Do you ever kick yourself when your photos turn out blurry? Lytro feels your pain, which is why company founder Dr. Ren Ng of Stanford University created what some tech journalists are calling the first focus-free digital camera. Using light-field technology, Lytro camera owners can point and shoot, then choose the plane of focus later, via computer.
Snapshots in a snap, without the worry
The ability to capture an image without having to worry about the proper focus first will redefine what it means to “point and shoot,” argues Mashable’s Chris Taylor. Lytro thinks focusing, adjusting light levels and waiting for a shutter click should become relics of a bygone age. Two-dimensional photos are also viewed as passe by this Silicon Valley startup, which is why the Lytro camera will also make producing 3-D photos easy.
Manipulate the visual field
Not only will the Lytro focus-free camera provide photographers with multiple focus options, the adjustment choices will theoretically be unlimited. The camera captures the light information and myriad adjustments are available in the simple post-production process. Place the lens focus anywhere you like, change the lighting and (in models with 3-D ready screens) take the standard 2-D image and convert it into something you can tilt and shift into alternative viewing angles in three dimensions.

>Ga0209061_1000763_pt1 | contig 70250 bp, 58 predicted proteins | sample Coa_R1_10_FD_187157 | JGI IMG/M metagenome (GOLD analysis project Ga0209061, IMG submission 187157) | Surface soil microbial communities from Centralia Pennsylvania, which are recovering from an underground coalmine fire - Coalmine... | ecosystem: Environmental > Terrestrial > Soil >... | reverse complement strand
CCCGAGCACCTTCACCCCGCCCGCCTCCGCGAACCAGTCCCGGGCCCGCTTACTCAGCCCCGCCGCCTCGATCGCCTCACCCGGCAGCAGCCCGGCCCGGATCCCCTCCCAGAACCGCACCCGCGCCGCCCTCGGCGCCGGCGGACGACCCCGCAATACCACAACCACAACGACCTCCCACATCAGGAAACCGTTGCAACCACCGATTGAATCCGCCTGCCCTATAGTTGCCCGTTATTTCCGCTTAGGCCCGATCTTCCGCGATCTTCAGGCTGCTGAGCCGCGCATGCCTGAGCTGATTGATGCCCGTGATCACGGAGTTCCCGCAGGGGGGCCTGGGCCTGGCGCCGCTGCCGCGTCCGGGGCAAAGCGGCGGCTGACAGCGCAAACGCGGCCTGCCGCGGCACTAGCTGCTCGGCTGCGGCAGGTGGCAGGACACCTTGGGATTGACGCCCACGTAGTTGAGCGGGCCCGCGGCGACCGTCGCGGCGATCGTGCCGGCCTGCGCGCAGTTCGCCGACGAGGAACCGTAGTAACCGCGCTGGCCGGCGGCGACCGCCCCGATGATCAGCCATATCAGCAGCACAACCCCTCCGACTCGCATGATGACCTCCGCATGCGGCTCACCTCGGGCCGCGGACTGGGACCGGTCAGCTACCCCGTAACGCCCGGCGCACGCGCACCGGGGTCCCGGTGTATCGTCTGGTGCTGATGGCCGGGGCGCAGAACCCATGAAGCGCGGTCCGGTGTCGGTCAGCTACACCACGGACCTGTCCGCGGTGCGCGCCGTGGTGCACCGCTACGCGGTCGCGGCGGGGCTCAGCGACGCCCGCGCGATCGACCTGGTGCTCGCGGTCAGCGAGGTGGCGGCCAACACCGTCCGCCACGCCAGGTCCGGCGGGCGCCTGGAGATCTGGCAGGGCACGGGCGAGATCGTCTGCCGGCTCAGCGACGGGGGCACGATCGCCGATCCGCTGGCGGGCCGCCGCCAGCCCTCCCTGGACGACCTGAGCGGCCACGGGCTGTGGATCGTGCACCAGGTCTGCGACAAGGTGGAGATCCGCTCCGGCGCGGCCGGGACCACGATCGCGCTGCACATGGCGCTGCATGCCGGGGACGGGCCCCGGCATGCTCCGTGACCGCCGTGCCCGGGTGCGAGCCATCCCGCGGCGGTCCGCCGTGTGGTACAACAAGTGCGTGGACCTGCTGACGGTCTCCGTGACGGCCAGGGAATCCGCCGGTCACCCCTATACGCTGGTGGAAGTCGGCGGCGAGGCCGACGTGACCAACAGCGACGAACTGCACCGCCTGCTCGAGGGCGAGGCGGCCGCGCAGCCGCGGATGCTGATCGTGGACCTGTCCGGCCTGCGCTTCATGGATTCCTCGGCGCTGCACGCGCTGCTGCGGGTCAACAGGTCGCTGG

According to Ng, the file size produced by Lytro cameras will not be prohibitively large when compared with average digital photos. On-board processors do much of the work, and because of the light sensor’s extreme sensitivity, even low-light situations can be captured without the use of a flash. Click anywhere within a photo to access the dizzying array of zoom and focus options. Lytro photos will even be embeddable in Flash or HTML5.
Bringing previously existing tech to the public
While some tech-savvy critics argue that Lytro is piggybacking on pre-existing technology like plenoptic lenses and wavefront coding developed by such companies as Adobe and OmniVision Technologies, respectively, Taylor suggests that what Lytro is doing with its new focus-free camera is combining concepts into what should prove to be a darling of a consumer device. Unlike predecessors like Instagram tilt-shift iPhone camera app, the Lytro will give consumers more focus options in post-production than were ever thought possible, thanks to light-field technology.
The Lytro focus-free camera reportedly will be available later in 2011, and the cost will be comparable to that of a standard high-end digital camera, says Ng.
Lytro: Unlimited focus, living pictures
Plenoptic lens Wiki: http://en.wikipedia.org/wiki/Plenoptic_camera
Wavefront coding Wiki: http://en.wikipedia.org/wiki/Wavefront_coding
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